Namibia: Success Story of Liza’s Journey of Caring
New Era (Windhoek)
26 July 2007
Posted to the web 26 July 2007
While many other 30-year-olds are destined for a blissful life with a husband and children, for Elizabeth Hilger it was not a life set out for herself, despite her ability to have become a European suburbia parent and devoted wife.
In fact, the only devotion she had was to remain steadfast in looking after those less privileged than herself. To be precise, there are 163 orphaned children at Mavanze Village located 12 km west of Rundu in the Kavango Region.
That is how the dedicated founder of the Theresia Orphans and Vulnerable Children Foundation in Kavango started a journey of caring.
With an ever-present smile, Liza, as she is affectionately known, loves cracking jokes, and strives to live life to the fullest.
Clasping her fingers together and creasing her smooth facial skin into a smile Hilger, from the Kavango Region, portrays a subtle child-like innocence.
"Just call me Liza," said the young woman with a shiny sparkle in her eyes and an aura of determination.
"Success is a journey, and it’s a process not a destination. That is what keeps me going all the time," said Hilger.
Born out of a poor family of four siblings, Hilger’s calling has always been to be on the lookout for the hundreds of orphans and vulnerable children.
Tragically, the passion for caring all started at the death of her mother Theresia Rosina Vendura on July 20, 2005.
"When my mom passed away two years ago, I noticed some street children crowding at the funeral. They would in fact move from one funeral to the next, looking for food. You look at each child closely, the ragged clothes and the dirtiness of the skin," said Hilger.
"You see in their eyes that something is wrong – they are sad, and it really touches me a lot," she said.
Soon after the burial, Hilger decided to investigate into the background of these street children to know more about them.
It appears that the issue of orphans and street children in the Kavango Region is worsening, more so with the multitude of these unfortunate children losing their parents to AIDS-related complications.
The issue of dumped children is also another concern.
This led this philanthropic woman to open up a place of shelter for these children, affectionately naming it ‘Theresia Orphans and Vulnerable Children Foundation’ in December 2005, in memory of her mother.
"The demand for taking care of these children is huge in the Kavango. With few donations from good Samaritans, I first registered 98 orphans and vulnerable children in 2005, then this number grew to 143 the following year, and now we have 163 children. Although the home is full, I can’t send them away. When they see me they sing ‘Here comes Liza, Here comes Liza’ and that has touched me deeply," said Hilger wiping away a tear.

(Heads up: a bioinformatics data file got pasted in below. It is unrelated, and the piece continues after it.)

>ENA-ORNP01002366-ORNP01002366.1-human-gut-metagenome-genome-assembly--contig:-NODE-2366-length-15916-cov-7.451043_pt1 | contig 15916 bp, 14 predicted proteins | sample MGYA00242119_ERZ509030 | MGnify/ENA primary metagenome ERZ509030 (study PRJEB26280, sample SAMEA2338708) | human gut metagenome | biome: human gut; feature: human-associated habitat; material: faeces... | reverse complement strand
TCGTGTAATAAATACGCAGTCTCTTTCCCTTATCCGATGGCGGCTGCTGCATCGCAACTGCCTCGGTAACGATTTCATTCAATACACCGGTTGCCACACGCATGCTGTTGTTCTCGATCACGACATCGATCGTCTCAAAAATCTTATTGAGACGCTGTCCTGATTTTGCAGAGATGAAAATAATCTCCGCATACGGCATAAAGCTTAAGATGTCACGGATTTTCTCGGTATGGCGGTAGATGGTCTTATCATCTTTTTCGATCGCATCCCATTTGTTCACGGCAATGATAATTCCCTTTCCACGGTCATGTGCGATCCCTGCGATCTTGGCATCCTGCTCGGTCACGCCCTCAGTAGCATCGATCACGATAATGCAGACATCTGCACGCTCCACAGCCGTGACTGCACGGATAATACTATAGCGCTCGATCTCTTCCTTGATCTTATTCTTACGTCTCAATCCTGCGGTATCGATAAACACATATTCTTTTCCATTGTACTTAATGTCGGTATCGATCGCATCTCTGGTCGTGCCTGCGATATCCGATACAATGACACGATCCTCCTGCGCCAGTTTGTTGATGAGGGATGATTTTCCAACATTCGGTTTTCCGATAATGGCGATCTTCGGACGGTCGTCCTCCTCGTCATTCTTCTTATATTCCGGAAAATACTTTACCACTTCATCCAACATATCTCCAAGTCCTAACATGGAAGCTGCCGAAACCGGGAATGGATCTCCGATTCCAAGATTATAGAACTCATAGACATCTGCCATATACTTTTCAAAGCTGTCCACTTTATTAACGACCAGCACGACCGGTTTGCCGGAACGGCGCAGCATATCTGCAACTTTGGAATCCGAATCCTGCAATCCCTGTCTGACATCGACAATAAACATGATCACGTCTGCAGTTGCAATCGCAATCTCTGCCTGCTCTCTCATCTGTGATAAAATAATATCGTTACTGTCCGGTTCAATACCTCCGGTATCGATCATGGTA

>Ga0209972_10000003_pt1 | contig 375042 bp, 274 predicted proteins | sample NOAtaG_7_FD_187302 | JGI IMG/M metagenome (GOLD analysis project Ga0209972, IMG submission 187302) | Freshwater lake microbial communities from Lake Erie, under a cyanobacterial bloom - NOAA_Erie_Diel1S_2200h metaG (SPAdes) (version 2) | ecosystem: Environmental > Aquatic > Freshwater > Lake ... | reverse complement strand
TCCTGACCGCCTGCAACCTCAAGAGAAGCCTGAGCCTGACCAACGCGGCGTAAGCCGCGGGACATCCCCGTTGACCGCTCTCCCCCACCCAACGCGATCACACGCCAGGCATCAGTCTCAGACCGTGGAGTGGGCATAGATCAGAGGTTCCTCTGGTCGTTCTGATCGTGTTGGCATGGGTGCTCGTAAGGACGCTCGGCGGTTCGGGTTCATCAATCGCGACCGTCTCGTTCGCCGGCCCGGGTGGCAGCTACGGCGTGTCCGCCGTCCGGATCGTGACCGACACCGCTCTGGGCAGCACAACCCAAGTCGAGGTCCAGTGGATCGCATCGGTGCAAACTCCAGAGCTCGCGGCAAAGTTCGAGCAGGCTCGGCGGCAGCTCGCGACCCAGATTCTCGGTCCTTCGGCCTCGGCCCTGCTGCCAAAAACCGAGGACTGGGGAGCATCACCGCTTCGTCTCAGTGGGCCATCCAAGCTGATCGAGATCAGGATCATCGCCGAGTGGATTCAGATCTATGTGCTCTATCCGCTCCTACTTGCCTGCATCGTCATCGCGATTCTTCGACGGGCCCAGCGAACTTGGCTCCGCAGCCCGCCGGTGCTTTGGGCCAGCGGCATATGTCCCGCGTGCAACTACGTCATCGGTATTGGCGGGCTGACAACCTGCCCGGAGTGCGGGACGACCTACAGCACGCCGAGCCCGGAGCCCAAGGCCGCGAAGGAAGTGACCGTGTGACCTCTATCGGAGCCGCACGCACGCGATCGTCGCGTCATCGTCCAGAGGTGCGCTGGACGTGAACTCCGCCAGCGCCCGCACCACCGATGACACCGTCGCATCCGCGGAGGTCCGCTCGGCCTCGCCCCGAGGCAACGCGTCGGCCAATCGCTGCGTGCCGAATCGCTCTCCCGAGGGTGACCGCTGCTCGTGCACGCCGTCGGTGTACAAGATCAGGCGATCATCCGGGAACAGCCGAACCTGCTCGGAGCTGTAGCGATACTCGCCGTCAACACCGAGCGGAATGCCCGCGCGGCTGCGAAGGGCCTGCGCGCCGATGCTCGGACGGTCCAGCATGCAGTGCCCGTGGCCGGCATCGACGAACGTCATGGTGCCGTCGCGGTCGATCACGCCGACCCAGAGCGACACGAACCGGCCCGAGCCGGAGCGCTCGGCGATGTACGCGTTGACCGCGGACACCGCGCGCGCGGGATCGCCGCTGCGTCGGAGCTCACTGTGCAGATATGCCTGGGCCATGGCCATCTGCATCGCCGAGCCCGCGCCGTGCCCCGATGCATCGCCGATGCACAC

This is how her mother used to sing for her whenever she came to visit her in the home village.
"Even though both my parents have died, I keep them close to me all the time by carrying their identification cards. Look, here’s one of Theresia," she said. Look, here it is," she says taking out an old South West African card – that bears her mother’s face.
For her late dad, Joao dos Santos, she pulled out a ruffled piece of paper in the form of a driver’s licence. On it is written ‘1985/07/11 Rundu – Payment R2.00.’
"I pray to God and think about my mom. Sometimes she smiles at me in my dream, and then I get this hope that I’ll be getting more donors to help me. And then it happens," she says.
Just recently Namibia Diamond Company (NAMDEB) donated N$200 000 for building a soup kitchen at Mavanze Village. The completed building was officially opened on July 20 this year.
Being the only girl among four boys, Hilger was the darling of the family, and this is the same way she treats each and every child that comes to stay in the home.
"All children should be treated in a special way – with love, affection and with a sense of hope for the future. They must be fed, educated and loved at all times," she added.
But who is Hilger, apart from this children’s home? Well, unlike many young women, she chose not to follow her husband, Patrick Hilger, to live a luxury life in Luxembourg, but decided to tackle head-on the issue of dumped children and orphans.
"Rundu viva! Luxembourg – no, no!" she said, recalling her life story.
"I got married to Patrick in January 2003 and we have a beautiful two-year-old daughter, Joyce. There was no honeymoon because I was working. I did not want to leave my home-grown dream and go to Europe. We spoke about it for a long time, and he finally understood me. My love for Patrick is not based on where we stay, and I managed to win his heart over and he decided to stay with me here in Kavango," she said.
At the time her friends thought she was crazy. "They would say ‘how can you get married to a Shirumbu (a white man) and not want to go to Europe’? But I knew in my heart we were doing the right thing. I listened to my inner voice that told me my dream would one day bear fruit."
Having completed Grade 12 at Linus Shashipapo Secondary School in Rundu and having worked as a secretary at the Rundu Town Council in 1999 to support her unemployed parents, Hilger is happy to be a home mother to 163 children today.
"When you encourage children, you water the very seed in them that will help them grow into who they want to be. To live in this world without parents is not something easy, especially when you are still young. That’s why my heart goes out to these young children we care for at the project in the village."